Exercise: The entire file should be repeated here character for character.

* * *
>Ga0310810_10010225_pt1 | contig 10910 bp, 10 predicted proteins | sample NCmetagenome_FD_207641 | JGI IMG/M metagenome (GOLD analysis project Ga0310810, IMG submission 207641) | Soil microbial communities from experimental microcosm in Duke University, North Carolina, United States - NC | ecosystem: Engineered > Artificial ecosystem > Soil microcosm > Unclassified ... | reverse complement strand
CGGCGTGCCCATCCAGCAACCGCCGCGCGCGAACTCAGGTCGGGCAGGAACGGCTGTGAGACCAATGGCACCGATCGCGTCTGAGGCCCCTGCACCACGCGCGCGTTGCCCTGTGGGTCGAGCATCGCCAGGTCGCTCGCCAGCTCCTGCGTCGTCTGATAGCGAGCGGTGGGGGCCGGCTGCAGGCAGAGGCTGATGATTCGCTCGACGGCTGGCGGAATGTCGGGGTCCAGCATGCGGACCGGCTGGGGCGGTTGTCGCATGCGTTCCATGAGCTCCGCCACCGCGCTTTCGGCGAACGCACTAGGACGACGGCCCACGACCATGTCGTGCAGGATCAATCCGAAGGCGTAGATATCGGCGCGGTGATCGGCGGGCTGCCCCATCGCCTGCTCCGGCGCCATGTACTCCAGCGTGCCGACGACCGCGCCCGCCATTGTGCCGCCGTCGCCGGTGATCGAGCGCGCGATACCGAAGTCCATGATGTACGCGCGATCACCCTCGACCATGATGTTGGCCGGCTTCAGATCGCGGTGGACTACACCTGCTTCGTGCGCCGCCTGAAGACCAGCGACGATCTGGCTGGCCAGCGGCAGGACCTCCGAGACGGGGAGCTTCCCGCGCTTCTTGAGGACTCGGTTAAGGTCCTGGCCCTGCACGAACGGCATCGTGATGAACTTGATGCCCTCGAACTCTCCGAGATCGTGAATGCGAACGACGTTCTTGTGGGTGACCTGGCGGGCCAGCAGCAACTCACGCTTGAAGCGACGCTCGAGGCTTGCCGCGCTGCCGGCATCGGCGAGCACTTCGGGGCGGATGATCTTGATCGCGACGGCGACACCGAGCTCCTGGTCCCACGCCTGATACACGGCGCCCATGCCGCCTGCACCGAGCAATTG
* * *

>Ga0310810_10010225_pt1 | contig 10910 bp, 10 predicted proteins | sample NCmetagenome_FD_207641 | JGI IMG/M metagenome (GOLD analysis project Ga0310810, IMG submission 207641) | Soil microbial communities from experimental microcosm in Duke University, North Carolina, United States - NC | ecosystem: Engineered > Artificial ecosystem > Soil microcosm > Unclassified ... | reverse complement strand
CGGCGTGCCCATCCAGCAACCGCCGCGCGCGAACTCAGGTCGGGCAGGAACGGCTGTGAGACCAATGGCACCGATCGCGTCTGAGGCCCCTGCACCACGCGCGCGTTGCCCTGTGGGTCGAGCATCGCCAGGTCGCTCGCCAGCTCCTGCGTCGTCTGATAGCGAGCGGTGGGGGCCGGCTGCAGGCAGAGGCTGATGATTCGCTCGACGGCTGGCGGAATGTCGGGGTCCAGCATGCGGACCGGCTGGGGCGGTTGTCGCATGCGTTCCATGAGCTCCGCCACCGCGCTTTCGGCGAACGCACTAGGACGACGGCCCACGACCATGTCGTGCAGGATCAATCCGAAGGCGTAGATATCGGCGCGGTGATCGGCGGGCTGCCCCATCGCCTGCTCCGGCGCCATGTACTCCAGCGTGCCGACGACCGCGCCCGCCATTGTGCCGCCGTCGCCGGTGATCGAGCGCGCGATACCGAAGTCCATGATGTACGCGCGATCACCCTCGACCATGATGTTGGCCGGCTTCAGATCGCGGTGGACTACACCTGCTTCGTGCGCCGCCTGAAGACCAGCGACGATCTGGCTGGCCAGCGGCAGGACCTCCGAGACGGGGAGCTTCCCGCGCTTCTTGAGGACTCGGTTAAGGTCCTGGCCCTGCACGAACGGCATCGTGATGAACTTGATGCCCTCGAACTCTCCGAGATCGTGAATGCGAACGACGTTCTTGTGGGTGACCTGGCGGGCCAGCAGCAACTCACGCTTGAAGCGACGCTCGAGGCTTGCCGCGCTGCCGGCATCGGCGAGCACTTCGGGGCGGATGATCTTGATCGCGACGGCGACACCGAGCTCCTGGTCCCACGCCTGATACACGGCGCCCATGCCGCCTGCACCGAGCAATTG